As an example, a claim which in 2015 may have cost insurers £5,000,000 could cost up to £8,000,000 today following the changes made to the rate. What this means to you is that wherever possible you should be looking for the higher cover level when considering liability policies. Typically the cost of doubling cover level is nowhere near a doubling in premium, so a small additional expense now has the possibility of saving your business from bankruptcy later.

How much Public Liability should I buy?

Levels of cover vary from £1 million all the way up to £10 million and even higher. If your client interactions are limited and you don’t sell any products, a level of £1 or £2 million is likely to cover someone’s injury from tripping over your bag, or having your coffee spilled on them. £5 million would make certain that even the unlikeliest of injuries are compensated properly. Try getting quotes for all three levels and you’ll see the price doesn’t rise all that much. If you run a business which involves any higher volume of client or public interaction then you should consider whether your activities could cause injuries to multiple people at once, or serious injury to one person. Remember this can be from a member of the public wandering into somewhere they shouldn’t be, or from displays, scaffolds or other business equipment falling over or being tripped over. If these apply to you then consider at least £5 million Public Liability, preferably £10 million.

Lastly, if you are a construction company, event host, or any other company exposed to large crowds of people or working with dangerous machinery, consider a minimum cover level of £10 million. It’s possible to go higher, although this may require what’s known as ‘Excess Layer’ coverage where a second insurer provides additional cover. Speak with your insurer or broker about cover levels if in doubt.

How much Employers’ Liability should I buy?

There’s not a great deal of choice when it comes to Employers’ Liability levels; a £5 million Employers’ Liability cover limit is the legal minimum, although most insurers will only offer £10 million as their standard level now. In some rare cases more can be purchased although this is usually only catered to when you have contracts which require you to have a higher level of Employers’ Liability.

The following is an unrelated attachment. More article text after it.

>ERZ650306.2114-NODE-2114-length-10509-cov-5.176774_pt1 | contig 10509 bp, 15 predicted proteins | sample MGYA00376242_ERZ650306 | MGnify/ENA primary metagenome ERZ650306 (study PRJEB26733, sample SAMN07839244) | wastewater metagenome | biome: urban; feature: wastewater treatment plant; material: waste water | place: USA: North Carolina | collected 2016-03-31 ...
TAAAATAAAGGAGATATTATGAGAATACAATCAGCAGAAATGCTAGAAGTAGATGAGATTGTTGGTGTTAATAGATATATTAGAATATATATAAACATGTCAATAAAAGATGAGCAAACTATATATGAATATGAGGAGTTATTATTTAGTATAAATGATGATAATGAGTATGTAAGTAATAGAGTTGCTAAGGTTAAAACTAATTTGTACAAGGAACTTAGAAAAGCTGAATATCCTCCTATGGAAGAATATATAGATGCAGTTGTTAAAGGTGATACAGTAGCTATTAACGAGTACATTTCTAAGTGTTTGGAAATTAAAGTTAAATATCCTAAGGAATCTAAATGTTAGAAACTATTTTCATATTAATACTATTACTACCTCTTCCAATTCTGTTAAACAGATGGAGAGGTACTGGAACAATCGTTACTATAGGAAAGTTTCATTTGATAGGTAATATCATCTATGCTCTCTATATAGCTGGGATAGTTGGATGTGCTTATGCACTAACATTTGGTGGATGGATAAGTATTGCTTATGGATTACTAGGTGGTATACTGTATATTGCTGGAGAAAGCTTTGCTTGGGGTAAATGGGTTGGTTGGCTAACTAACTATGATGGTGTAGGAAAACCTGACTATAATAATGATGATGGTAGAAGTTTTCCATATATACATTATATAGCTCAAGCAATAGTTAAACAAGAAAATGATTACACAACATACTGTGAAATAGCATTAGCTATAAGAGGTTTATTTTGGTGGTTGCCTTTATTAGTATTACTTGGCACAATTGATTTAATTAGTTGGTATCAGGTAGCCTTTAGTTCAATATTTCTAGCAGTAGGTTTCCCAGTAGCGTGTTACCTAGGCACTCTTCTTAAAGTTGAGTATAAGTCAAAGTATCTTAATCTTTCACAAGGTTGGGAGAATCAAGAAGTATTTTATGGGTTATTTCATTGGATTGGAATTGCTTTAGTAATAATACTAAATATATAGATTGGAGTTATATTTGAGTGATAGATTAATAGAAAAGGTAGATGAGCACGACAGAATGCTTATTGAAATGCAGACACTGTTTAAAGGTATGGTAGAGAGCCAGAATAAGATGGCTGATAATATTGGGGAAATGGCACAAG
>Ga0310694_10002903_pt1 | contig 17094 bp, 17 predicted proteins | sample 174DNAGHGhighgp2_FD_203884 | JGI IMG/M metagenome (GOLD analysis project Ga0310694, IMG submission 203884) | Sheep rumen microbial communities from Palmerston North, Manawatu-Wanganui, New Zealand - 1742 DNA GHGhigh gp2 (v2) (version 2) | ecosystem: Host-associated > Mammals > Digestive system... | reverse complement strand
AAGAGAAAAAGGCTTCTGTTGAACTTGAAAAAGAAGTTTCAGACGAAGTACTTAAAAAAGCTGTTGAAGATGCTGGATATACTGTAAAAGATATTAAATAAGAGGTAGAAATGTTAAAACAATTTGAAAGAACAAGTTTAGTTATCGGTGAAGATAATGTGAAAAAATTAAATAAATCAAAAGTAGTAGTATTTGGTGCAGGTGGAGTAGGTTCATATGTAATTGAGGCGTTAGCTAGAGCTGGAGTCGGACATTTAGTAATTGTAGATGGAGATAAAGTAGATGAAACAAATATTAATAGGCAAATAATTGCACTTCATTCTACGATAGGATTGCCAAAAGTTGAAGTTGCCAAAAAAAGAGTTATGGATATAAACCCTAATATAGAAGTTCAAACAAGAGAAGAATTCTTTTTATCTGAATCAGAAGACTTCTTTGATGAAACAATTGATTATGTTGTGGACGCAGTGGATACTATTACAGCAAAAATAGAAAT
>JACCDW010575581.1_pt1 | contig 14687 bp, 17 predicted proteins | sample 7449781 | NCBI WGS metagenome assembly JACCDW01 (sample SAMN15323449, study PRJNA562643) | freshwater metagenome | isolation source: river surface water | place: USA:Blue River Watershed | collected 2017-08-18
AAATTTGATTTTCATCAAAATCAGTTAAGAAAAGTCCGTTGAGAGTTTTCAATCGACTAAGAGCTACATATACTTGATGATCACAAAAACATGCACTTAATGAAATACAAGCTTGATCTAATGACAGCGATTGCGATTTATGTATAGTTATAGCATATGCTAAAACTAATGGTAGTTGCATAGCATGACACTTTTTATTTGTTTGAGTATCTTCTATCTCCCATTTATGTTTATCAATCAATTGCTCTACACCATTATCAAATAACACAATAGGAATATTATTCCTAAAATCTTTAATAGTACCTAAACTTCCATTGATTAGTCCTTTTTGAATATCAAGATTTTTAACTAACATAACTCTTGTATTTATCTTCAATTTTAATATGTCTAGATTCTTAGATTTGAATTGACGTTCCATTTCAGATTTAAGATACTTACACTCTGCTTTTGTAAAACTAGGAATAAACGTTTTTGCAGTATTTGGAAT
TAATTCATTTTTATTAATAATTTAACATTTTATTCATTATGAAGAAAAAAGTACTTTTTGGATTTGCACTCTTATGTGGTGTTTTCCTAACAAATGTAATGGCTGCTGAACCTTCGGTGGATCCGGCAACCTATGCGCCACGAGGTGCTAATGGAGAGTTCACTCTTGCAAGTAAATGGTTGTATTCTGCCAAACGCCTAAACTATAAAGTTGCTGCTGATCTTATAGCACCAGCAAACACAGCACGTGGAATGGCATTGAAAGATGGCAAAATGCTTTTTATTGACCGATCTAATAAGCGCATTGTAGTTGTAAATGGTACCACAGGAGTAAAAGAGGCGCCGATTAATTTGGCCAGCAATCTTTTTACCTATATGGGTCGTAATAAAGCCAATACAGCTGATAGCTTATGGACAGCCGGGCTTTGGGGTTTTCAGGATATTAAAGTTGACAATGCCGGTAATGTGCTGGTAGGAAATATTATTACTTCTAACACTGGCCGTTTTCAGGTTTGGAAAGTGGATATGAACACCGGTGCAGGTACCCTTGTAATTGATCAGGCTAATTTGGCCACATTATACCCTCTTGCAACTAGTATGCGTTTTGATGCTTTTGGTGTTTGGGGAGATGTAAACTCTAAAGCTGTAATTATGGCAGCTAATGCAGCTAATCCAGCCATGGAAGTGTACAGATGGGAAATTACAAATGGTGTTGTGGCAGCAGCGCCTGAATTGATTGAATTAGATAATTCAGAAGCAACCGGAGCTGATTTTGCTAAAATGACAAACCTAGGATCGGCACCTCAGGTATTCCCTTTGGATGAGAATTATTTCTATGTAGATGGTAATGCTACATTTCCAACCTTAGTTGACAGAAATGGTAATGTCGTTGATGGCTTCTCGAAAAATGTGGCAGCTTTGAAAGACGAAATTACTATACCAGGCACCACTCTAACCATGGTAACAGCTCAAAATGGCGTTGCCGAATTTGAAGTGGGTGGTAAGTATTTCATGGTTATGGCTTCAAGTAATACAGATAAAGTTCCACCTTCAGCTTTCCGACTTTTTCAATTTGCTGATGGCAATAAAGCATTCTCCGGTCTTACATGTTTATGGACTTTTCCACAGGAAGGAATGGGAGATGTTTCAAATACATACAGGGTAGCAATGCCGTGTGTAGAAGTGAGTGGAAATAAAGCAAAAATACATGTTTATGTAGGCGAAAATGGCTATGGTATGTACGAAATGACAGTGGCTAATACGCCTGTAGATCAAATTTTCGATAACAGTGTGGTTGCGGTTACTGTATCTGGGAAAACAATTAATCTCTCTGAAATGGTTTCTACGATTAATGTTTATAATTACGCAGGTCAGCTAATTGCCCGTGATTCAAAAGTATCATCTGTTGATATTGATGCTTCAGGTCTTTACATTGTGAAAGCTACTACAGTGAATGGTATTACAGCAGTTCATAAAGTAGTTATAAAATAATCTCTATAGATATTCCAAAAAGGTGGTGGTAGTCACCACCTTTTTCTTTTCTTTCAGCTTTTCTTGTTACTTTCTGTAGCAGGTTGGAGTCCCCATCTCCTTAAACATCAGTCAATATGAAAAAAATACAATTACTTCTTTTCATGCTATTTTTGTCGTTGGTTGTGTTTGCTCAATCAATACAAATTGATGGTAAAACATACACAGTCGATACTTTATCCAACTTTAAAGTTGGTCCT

How much Professional Indemnity should I buy?

You should purchase enough professional indemnity cover to pay for the cost of redoing your work and undoing any damage which results from the work you have done. If you are doing the same work for multiple clients, imagine what the cost might be if you make a similar mistake for each and every client, say, in the form of incorrect documentation or calculations.

Typically, professionals operating in construction, manufacturing or engineering may be more at risk from ‘knock on’ losses, where their single mistake has severe repercussions, but in all cases consider the cost of fixing a mistake and the cost of the court case, damage to client reputation, rectification and restoration costs of putting that mistake right.

A good rule of thumb is to consider the highest amount you could possibly expect to be claimed against for, and then to purchase the cover level above it. Typically you will pay less per £100k of cover as the total cover limit goes higher, so it will not double the premium to purchase double the cover level.

Erin Yurday

Erin Yurday is the Founder and Editor of NimbleFins. Prior to NimbleFins, she worked as an investment professional and as the finance expert in Stanford University's Graduate School of Business case writing team. Read more on LinkedIn.